Black Inc’s Writers on Writers series was launched in October 2017 with the publication of its first two books, Alice Pung on John Marsden and Erik Jensen on Kate Jennings. The tag line for the series reads ‘Twelve Acclaimed Writers. Six Memorable Encounters.’ This sums up the idea behind the series incredibly well, which will include such forthcoming volumes as Christos Tsiolkas on Patrick White, as well as three other as yet unannounced volumes. Each book contains a personal essay by a well-known Australian writer in which they talk about a stalwart figure of Australian literature who has influenced their life and career. ... Read More | Share it now!
It is rare these days that a complete collection of short stories can sustain a sense of breathless wonder throughout each and every piece included in its pages. In a modern age of mobile phones and social media, short stories present us with an interesting challenge. While they are short enough to cater to our decreasing attention spans, they require us to surrender ourselves completely, and trust in the author’s ability to take us to a place of deep connection with a human moment. They ask us to work at deciphering meaning, to play with language and form, to oftentimes forgo the traditional patterns of narrative. Short stories- good short stories- ask that the reader engage with them on multiple levels. And because of the extra work that is required to appreciate them, all too frequently, the anthology is a genre that gets overlooked. But in the Australian short story scene, exciting things are happening, and I believe that Claire Aman’s debut collection Bird Country is one of them.... Read More | Share it now!
There’s something very appealing about translated fiction these days. Whether it’s because more amazing novels from other languages are being translated than ever before, or whether the quality of those translations is better than it is ever has been is something an expert would need to weigh in on. I can only comment on my reading experience as an avid reader.... Read More | Share it now!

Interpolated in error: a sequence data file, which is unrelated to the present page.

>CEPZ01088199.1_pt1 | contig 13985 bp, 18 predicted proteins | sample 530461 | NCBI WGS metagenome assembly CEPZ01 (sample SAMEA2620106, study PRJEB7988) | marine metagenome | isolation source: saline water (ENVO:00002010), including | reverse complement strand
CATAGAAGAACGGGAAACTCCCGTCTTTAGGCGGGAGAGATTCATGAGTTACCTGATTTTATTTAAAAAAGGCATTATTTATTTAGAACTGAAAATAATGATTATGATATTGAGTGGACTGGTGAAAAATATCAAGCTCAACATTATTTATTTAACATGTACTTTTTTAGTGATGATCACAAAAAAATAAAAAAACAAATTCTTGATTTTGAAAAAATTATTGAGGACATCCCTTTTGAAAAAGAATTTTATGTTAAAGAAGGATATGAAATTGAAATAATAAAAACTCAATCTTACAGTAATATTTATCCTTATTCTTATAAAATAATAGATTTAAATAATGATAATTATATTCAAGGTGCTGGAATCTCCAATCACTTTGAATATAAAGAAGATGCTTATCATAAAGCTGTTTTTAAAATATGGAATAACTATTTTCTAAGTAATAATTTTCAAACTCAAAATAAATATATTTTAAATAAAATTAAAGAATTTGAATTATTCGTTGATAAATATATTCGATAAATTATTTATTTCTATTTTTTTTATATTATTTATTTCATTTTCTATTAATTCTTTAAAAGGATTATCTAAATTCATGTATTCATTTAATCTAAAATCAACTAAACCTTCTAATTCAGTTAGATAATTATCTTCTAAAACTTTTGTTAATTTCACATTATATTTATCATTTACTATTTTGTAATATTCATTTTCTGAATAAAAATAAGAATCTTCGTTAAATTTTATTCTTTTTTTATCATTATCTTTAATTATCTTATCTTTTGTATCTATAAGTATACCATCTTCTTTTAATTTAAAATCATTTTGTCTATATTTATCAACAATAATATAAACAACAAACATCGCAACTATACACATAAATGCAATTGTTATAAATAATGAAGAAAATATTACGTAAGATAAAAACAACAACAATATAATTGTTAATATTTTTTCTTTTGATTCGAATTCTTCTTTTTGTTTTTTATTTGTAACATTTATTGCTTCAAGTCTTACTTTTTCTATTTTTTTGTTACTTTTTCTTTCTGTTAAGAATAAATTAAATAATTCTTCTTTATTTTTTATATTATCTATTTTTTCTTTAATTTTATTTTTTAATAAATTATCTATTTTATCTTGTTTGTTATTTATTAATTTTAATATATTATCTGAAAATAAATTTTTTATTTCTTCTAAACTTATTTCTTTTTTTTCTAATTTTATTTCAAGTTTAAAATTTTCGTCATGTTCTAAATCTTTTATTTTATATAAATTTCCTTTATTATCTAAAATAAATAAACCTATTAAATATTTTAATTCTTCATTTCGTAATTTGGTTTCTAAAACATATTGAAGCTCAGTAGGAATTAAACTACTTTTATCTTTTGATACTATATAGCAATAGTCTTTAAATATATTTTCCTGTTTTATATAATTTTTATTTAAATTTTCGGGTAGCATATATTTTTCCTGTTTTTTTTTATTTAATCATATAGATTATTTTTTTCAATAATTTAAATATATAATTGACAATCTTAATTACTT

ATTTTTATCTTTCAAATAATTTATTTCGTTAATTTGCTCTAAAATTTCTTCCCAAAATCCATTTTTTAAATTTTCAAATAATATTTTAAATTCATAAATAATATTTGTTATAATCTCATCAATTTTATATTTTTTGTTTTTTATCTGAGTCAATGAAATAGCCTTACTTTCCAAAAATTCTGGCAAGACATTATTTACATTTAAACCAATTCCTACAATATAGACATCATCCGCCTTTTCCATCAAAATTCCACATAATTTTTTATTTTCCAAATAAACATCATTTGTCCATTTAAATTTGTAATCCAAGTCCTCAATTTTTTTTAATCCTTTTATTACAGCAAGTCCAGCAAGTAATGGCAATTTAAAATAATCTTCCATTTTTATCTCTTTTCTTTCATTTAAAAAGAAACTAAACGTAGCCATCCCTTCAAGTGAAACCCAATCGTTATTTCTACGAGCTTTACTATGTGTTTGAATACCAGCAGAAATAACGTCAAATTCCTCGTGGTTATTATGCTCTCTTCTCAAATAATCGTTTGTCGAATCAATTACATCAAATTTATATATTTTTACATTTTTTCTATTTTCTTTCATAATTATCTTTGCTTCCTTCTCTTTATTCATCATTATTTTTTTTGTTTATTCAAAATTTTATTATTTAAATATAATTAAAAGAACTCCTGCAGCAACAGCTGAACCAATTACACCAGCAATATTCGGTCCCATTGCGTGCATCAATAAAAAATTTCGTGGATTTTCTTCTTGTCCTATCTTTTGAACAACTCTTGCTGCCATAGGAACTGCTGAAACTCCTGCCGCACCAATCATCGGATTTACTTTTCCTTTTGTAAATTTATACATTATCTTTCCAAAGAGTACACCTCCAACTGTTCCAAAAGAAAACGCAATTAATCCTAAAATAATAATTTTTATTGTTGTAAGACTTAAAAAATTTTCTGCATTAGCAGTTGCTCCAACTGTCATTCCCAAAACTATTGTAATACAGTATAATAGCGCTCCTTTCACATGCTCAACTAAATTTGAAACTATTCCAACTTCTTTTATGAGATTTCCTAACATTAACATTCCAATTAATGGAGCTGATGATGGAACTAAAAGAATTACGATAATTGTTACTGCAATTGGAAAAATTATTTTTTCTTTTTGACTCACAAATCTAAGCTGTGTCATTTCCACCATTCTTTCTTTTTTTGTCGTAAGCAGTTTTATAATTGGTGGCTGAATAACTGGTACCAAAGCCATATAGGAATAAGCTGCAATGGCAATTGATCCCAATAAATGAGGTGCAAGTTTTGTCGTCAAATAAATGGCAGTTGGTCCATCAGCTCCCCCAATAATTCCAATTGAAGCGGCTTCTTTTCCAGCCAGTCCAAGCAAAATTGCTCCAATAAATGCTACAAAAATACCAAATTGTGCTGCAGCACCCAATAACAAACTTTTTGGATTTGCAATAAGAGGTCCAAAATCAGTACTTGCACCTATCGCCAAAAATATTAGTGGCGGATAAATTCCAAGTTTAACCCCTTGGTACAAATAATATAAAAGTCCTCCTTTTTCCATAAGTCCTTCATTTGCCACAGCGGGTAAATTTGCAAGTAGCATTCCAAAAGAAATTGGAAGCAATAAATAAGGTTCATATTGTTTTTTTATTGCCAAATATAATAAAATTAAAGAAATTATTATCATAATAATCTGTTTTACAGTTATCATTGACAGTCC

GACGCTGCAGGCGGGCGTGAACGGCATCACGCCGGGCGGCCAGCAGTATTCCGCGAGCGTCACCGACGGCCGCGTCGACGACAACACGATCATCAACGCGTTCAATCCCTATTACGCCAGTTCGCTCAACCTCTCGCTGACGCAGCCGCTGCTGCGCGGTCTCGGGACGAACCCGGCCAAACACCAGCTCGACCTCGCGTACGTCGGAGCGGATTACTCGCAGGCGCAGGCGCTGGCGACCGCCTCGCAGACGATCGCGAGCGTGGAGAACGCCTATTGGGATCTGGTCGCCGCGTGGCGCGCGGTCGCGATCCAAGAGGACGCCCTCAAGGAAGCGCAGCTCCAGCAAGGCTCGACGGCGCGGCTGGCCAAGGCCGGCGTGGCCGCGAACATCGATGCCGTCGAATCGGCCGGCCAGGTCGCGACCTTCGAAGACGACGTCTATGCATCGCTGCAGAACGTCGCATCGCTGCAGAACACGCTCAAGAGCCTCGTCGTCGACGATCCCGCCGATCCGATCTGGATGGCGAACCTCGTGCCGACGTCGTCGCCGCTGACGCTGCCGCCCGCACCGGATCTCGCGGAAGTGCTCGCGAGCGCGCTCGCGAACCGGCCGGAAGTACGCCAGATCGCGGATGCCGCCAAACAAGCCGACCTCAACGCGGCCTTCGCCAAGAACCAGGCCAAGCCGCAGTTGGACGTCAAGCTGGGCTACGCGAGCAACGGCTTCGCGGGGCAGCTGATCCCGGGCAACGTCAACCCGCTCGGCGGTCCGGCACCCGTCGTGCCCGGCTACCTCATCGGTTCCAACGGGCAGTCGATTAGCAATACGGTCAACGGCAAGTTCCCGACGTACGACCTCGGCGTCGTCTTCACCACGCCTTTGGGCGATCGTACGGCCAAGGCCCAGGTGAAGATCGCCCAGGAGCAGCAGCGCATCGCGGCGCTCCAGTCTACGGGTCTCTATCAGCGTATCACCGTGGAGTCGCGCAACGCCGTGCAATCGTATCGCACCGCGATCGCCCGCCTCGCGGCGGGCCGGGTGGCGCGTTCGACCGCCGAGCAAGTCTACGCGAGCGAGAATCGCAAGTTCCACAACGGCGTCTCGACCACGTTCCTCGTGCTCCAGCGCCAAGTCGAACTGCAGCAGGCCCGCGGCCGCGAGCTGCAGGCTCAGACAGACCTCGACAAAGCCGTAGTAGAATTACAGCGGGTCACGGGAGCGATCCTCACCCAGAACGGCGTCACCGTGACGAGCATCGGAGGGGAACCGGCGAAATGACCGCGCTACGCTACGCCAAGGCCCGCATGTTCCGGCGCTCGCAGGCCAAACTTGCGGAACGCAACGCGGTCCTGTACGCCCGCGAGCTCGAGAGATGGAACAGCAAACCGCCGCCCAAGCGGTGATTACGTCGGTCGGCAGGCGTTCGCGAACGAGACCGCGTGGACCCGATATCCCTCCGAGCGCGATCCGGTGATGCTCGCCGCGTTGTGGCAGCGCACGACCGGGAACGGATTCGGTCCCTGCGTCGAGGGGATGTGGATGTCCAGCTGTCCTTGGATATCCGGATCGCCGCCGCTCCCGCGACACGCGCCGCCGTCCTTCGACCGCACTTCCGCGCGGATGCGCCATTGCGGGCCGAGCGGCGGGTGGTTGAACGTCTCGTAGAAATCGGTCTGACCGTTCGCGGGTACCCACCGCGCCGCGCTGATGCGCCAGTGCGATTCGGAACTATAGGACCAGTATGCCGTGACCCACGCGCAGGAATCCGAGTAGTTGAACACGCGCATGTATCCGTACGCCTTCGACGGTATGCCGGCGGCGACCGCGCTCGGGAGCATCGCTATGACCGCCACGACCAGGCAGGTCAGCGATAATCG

Jennifer Down‘s book of short stories, Pulse Points, opens with a story about two men who are driving home from visiting one of their fathers at a retirement home, when they discover an injured person lying in the middle of the road. It is a shocking moment, which leaves both men reeling, and yet, the story is not about whether or not the person in the middle of the road is going to be all right or not. It’s about people, and the way that we respond to crisis, whether that crisis be the aging of our parents, or the breakdown of a relationship, or the choices people make daily about whether or not to do the right thing. These are the pulse points, the small moments that add up, and shine a light on who we are as people, and these are the threads that hold this collection together.... Read More | Share it now!
A new novel from Australian author Robert Drewe is something to celebrate. After all, this is the man who brought us The Shark Net, The Drowner, and The Bodysurfers. This July saw the release of Whipbird, Drewe’s first novel since 2005’s Grace, though he certainly hasn’t been silent since then. A regular columnist in the Weekend West, and a prolific author of fiction, short stories and essays, it’s hard to believe that this Australian literary legend has never won a Miles Franklin award.... Read More | Share it now!